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Throw out the rule book and give these refreshing ideas the green light.

| By Rachael Thompson | Interiors

Got a Small Space? You Should Totally Break These 6 Design Rules

Throw out the rule book and give these refreshing ideas the green light.

If you live in a smaller home, you're likely familiar with the common suggestions for making the most of your space. We're often told that small rooms should be painted in light colours to create an illusion of spaciousness, that furniture must be scaled down and limited to fit within the confined square footage, and that clutter is the enemy!

But we like to think the days of following hard design rules are behind us and that we should all create spaces we love despite the size of our homes. And while there's no denying that living in a small space comes with its limitations – there really is only so much room for all those indoor plants – what if we challenge some of these outdated rules?

Below we're looking at six common design rules for small spaces we think are worth breaking so you can create your dream home.

1. Only use light colours

Swathing your home in lighter tones has been the go as far as making a room appear larger than it is. But contrary to this rule, painting a small room dark can actually make it look bigger. Why? Because dark colours add depth and this helps to visually enlarge a space. If you prefer the idea of a moody study or a cosy bedroom but your space is limited, don't be scared! Grab those darker tones and get painting.

2. Only use small-scale furniture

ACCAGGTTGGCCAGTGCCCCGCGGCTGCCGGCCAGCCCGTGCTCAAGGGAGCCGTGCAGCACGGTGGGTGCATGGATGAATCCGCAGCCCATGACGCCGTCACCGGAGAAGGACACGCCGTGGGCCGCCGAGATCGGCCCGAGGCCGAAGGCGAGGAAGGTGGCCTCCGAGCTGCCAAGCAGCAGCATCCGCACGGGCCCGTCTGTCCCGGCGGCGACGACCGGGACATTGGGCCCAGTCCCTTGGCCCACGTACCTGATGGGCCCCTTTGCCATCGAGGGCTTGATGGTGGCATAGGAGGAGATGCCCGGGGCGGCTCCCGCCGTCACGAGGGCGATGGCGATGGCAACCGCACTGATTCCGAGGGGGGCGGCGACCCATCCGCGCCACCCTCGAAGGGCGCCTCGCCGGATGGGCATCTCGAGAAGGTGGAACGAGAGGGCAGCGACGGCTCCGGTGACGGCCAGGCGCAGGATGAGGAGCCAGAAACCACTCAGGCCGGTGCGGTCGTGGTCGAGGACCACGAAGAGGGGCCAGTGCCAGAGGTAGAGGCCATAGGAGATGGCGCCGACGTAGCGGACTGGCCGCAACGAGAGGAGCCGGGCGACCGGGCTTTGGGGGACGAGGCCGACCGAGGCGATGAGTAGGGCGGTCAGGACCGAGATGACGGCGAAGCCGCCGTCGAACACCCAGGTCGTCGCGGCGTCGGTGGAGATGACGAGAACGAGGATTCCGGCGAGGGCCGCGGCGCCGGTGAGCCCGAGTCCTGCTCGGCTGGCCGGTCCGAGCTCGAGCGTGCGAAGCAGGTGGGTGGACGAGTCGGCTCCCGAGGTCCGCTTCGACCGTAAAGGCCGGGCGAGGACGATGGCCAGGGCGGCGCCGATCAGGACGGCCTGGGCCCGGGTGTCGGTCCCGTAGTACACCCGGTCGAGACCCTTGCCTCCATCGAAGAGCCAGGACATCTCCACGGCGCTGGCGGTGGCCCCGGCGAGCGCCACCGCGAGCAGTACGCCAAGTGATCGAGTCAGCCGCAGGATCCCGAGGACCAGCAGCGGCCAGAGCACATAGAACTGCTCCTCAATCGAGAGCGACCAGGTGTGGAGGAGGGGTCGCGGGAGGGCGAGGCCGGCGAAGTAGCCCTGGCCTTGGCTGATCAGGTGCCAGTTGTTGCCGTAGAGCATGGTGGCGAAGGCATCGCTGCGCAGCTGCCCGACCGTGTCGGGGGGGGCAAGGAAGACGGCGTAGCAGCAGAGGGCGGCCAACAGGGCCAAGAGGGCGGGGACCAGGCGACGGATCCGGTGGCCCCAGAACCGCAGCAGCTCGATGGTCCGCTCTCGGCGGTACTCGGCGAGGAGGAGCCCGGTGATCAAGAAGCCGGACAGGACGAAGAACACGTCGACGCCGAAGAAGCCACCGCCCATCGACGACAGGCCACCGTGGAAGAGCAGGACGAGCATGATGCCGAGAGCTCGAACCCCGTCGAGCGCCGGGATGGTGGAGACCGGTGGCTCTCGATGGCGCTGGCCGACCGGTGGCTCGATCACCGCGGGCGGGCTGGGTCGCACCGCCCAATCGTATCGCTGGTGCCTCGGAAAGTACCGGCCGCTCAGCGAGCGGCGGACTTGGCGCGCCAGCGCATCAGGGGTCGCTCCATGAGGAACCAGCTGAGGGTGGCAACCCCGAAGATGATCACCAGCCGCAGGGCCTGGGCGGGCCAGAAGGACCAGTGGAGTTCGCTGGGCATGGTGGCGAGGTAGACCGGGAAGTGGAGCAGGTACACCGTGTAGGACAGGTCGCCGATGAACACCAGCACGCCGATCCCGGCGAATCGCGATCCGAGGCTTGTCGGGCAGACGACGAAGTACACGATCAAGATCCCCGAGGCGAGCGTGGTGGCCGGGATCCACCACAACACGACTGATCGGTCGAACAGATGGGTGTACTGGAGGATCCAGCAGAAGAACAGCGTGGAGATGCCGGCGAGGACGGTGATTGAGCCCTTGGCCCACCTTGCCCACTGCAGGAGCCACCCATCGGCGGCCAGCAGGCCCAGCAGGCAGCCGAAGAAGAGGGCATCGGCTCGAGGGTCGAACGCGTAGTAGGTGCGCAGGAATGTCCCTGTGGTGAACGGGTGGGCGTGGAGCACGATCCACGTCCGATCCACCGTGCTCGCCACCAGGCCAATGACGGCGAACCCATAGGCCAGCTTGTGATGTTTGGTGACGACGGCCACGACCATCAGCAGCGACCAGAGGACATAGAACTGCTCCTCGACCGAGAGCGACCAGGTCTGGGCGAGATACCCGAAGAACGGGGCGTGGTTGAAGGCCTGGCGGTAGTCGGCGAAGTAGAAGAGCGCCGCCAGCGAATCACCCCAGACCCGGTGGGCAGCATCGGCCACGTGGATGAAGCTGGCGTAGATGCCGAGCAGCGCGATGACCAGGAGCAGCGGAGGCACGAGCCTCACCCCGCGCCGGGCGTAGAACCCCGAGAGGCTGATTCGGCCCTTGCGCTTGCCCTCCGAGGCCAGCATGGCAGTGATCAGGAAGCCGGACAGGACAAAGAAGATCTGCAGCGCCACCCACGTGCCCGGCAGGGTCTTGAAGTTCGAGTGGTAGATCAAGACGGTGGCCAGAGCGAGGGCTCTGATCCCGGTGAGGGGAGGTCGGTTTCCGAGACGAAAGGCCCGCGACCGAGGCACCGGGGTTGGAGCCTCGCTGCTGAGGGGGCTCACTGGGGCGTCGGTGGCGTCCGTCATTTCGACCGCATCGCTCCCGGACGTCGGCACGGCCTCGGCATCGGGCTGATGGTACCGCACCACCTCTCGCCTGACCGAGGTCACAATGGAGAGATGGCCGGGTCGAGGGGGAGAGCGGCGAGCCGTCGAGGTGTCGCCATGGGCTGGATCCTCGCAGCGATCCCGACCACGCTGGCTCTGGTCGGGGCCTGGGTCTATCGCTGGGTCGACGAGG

Just because your home is small doesn't mean you need to make it look like you're Alice in Wonderland after she's sipped on the 'Drink Me' potion. It’s better to select fewer, large pieces to help make the room look bigger and airier. We recommend modular pieces and a large, light-toned area rug. Area rugs will dictate the size of the visual space and help make your space look bigger than it is.

3. Only hang small artwork

We're often told to stick with small artworks in a small space. But hear us out! Large-scale artworks are a great way to make the most of your small space. Rather than hanging several small-size wall artworks, opt for one large piece to decorate your small space – you'll create drama and an impressive focal point.

5. Only used closed shelves

Open shelves do have the potential to expose mess, but when styled correctly they can make for a beautiful display in your home. As open shelves don't have the visual heaviness of doors, they make even a tiny kitchen feel larger. If you're still not sold on open shelving, cabinet doors with glass fronts create a similar effect.

6. Keep it minimal

The idea behind this rule is to minimise visual clutter. But 'maximalism' – the rebel of the design world – is in and we're seeing designers reject this minimalism rule for more unique, extravagant spaces that reflect the homeowner. is in and we're seeing designers reject this minimalism rule for more unique, extravagant spaces that reflect the homeowner. Don't be afraid to display the items you love and to get experimental with colour – keep the palette consistent for a more harmonious look.

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